Growing numbers of
elderly men face life of
loneliness says report

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A GROWING number of older men are facing increased isolation, a new report has revealed.

The number of men aged over 65 and living alone is projected to rise by 65 per cent to 1.5m between now and 2030, according to research out today by Independent Age and the International Longevity Centre-UK (ILC-UK).

Older men are more socially isolated than older women and have significantly less contact with their children, family, and friends, researchers found. And the problem is set to get worse, with the number of older men outliving their partners expected to rise.

The Yorkshire Post launched its Loneliness: The Hidden Epidemic campaign in February after revealing how it affects 91,300 older people in the region. The new report calls on older men to take steps to prevent isolation and loneliness – which can be as damaging to health as smoking 15 cigarettes a day – and recommends the Government, charities and service providers better address the needs of older men.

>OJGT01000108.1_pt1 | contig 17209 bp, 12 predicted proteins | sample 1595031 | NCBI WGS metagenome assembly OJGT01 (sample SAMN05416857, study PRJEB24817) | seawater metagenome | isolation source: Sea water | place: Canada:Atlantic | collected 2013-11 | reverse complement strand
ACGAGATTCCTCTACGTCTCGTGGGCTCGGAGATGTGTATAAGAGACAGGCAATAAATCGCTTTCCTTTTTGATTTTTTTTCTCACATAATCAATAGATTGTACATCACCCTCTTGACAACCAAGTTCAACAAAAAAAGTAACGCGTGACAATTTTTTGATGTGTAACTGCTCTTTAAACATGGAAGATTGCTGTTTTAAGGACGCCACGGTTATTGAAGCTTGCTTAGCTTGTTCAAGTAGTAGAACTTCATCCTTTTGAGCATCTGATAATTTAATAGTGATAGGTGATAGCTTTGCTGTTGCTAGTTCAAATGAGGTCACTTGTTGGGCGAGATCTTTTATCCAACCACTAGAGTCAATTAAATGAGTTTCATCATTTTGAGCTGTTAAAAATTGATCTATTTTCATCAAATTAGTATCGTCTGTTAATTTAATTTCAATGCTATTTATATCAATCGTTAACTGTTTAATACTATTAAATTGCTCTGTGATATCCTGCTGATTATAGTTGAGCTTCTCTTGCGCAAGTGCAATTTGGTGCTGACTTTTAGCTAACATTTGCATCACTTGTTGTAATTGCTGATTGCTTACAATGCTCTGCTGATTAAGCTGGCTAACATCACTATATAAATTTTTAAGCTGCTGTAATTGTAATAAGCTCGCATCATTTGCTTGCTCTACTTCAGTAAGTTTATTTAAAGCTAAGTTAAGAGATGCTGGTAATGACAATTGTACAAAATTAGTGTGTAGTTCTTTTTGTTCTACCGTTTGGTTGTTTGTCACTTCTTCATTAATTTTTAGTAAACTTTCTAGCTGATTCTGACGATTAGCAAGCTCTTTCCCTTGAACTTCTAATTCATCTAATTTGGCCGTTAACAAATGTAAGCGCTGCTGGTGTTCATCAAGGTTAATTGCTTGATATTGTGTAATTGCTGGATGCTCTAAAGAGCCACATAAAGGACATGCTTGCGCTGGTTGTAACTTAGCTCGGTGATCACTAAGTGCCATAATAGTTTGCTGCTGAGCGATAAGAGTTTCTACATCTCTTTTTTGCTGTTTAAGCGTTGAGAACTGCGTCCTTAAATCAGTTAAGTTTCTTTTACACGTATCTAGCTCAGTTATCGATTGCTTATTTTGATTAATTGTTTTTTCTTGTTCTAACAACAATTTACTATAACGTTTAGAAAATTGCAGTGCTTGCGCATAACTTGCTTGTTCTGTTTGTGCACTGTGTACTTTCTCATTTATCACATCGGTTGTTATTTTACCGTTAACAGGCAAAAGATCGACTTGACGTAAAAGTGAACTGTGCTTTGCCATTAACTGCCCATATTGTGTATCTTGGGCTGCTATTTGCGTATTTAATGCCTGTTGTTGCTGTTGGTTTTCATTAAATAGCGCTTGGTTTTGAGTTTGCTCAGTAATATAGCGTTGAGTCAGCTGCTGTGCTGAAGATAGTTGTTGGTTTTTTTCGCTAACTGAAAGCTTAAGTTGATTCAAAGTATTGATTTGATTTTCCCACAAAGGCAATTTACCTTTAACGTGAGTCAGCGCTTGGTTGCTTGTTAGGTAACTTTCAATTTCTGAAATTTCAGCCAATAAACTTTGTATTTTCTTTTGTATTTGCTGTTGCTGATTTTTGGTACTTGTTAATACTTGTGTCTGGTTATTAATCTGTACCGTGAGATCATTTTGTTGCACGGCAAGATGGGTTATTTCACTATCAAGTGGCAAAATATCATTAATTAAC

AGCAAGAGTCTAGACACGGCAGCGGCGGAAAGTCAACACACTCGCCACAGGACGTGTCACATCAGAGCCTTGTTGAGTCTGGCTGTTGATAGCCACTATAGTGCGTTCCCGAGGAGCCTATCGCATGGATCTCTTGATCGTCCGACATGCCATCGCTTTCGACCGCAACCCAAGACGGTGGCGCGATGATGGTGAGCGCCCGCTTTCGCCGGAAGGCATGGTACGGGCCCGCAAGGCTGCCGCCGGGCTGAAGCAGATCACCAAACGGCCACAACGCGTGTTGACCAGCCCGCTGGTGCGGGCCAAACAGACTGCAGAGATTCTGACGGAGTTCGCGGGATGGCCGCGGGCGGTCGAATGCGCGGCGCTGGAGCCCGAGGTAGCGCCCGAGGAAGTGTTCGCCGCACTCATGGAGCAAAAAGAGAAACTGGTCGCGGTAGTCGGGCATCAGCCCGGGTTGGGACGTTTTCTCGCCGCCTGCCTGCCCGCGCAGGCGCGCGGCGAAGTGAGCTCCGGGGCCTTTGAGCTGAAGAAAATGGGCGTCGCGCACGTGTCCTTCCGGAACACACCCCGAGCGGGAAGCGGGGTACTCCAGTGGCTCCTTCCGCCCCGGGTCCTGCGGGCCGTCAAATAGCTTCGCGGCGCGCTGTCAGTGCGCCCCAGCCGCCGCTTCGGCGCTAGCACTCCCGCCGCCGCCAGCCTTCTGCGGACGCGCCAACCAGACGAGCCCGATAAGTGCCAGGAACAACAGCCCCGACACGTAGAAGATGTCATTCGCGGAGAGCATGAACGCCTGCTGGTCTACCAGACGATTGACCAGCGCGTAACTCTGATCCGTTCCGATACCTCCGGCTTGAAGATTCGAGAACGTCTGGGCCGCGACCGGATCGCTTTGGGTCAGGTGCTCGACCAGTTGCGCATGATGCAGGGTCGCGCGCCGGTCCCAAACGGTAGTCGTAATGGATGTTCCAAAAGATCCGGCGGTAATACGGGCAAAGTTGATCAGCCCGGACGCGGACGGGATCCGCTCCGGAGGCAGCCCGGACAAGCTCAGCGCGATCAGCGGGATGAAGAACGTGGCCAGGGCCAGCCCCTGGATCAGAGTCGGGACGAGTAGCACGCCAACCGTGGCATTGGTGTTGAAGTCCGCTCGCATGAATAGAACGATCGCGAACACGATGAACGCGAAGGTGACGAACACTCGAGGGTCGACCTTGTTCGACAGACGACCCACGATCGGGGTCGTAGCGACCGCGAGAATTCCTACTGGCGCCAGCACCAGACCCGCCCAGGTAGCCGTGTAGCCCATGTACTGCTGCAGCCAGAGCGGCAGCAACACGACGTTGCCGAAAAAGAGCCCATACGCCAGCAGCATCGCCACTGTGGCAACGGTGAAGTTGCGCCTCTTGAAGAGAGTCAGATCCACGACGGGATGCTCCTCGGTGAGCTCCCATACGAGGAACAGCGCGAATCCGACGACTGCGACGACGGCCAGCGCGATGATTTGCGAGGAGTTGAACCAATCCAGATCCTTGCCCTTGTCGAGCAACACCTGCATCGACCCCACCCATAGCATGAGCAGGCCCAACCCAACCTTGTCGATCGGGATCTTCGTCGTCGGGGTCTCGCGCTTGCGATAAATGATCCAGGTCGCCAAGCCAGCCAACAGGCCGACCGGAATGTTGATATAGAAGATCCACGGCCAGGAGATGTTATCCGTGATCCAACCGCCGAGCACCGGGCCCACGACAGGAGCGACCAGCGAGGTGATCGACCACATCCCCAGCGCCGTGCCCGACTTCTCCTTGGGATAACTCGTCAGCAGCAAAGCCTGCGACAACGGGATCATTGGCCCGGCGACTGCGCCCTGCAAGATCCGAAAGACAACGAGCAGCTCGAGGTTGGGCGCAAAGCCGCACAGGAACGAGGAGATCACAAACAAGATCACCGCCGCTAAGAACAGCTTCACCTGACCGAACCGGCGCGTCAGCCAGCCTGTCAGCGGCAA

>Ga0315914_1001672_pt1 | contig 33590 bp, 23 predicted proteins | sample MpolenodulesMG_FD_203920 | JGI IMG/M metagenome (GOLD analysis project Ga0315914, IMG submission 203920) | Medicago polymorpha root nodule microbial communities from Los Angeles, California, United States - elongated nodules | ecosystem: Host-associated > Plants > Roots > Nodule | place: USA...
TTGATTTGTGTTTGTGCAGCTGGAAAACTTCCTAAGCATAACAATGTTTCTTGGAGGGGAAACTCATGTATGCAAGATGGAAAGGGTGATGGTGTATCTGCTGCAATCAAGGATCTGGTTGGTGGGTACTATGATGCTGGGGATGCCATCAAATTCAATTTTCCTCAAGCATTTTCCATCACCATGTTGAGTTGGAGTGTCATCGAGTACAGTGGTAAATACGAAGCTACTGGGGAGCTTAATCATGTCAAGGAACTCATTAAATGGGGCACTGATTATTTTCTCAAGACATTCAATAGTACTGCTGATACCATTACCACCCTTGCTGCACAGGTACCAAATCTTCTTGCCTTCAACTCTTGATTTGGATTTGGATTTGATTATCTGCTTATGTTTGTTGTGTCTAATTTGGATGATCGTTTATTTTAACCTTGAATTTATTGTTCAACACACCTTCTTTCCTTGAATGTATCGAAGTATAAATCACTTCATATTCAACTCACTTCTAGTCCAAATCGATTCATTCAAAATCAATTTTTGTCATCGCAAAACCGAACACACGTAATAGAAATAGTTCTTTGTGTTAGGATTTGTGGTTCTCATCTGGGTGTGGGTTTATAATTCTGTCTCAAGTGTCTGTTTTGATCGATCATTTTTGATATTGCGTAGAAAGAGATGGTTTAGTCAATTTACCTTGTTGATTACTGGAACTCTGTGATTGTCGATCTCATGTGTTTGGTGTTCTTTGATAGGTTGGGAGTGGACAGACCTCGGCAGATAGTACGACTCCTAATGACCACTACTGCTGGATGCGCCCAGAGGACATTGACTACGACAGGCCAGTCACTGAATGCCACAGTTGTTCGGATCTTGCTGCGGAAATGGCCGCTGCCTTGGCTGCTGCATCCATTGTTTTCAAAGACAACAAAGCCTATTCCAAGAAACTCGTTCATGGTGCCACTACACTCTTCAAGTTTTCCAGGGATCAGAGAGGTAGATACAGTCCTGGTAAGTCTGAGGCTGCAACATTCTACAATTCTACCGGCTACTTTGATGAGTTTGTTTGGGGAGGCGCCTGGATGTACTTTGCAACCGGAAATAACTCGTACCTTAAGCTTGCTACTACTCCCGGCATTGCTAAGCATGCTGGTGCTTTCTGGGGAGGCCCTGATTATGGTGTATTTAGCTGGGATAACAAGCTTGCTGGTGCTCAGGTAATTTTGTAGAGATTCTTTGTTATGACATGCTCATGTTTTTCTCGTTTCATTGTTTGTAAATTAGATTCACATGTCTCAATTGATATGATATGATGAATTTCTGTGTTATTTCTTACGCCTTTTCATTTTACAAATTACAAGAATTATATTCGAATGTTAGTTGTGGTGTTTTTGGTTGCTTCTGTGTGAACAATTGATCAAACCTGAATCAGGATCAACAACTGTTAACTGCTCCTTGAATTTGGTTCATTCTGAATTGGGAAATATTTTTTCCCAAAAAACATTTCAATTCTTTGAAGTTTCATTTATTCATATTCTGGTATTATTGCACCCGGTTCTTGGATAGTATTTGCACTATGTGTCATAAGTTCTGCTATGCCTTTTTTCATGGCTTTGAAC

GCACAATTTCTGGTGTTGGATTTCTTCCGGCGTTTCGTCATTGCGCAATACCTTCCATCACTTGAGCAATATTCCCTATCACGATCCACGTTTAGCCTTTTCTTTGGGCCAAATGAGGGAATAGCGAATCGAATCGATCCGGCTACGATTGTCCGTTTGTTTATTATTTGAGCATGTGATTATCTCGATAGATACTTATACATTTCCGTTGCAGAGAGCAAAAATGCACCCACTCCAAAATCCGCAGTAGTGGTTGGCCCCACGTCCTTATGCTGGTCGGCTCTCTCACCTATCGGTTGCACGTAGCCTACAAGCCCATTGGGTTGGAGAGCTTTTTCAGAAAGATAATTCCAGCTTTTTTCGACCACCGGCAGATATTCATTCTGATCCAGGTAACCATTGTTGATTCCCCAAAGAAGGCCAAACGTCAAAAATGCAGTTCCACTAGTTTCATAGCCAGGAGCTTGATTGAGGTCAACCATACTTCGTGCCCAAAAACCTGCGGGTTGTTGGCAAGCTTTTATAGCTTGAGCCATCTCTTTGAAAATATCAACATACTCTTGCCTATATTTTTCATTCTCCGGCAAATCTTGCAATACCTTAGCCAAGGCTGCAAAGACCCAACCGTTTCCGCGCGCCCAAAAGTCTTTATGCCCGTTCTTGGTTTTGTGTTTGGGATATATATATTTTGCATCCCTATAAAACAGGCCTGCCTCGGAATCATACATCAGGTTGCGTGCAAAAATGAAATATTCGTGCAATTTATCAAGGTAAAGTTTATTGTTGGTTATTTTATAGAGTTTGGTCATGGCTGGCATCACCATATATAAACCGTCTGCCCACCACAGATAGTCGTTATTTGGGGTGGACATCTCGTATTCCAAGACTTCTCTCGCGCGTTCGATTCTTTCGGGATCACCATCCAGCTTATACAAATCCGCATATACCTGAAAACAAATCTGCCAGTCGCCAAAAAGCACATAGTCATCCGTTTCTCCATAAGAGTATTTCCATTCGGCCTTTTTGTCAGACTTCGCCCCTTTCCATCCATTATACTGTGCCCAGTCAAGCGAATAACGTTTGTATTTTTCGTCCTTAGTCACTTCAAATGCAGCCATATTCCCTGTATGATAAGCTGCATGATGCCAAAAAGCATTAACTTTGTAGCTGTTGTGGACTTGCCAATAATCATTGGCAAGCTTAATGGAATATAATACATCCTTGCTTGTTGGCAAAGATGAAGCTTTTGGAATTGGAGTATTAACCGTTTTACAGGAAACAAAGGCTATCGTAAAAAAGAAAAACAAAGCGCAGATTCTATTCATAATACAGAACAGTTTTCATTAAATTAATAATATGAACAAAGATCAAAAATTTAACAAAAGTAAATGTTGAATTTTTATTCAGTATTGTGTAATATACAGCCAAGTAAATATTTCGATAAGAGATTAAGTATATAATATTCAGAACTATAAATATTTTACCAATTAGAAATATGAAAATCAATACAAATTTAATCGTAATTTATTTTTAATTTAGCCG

Independent Age’s chief executive, Janet Morrison, said: “It’s alarming to think there are growing numbers of lonely older men who may be facing a future alone and without proper support.”

She said men rely heavily on their partners to remain socially connected, and their social lives “shrink” when a partner dies. More research was needed for services to keep older men socially active, she added.

“Sometimes services such as lunch clubs and coffee mornings while providing a very valuable function, may be designed with the social preferences of women in mind rather than the purposeful activity that men may prefer,” she said.

“We also want the government to follow up on their promise and develop a new measure to capture the extent of loneliness across the population as a whole.”

Baroness Sally Greengross, chief executive of ILC-UK, said health services and GPs could play an important role in identifying patients at risk of loneliness. Professional bodies should also consider how they can help members of their staff keep connected after retirement.

She said: “Too many older men continue to experience social isolation and loneliness in later life. While we should encourage men to plan better for retirement, we must also accept that many of our services simply don’t work for men.”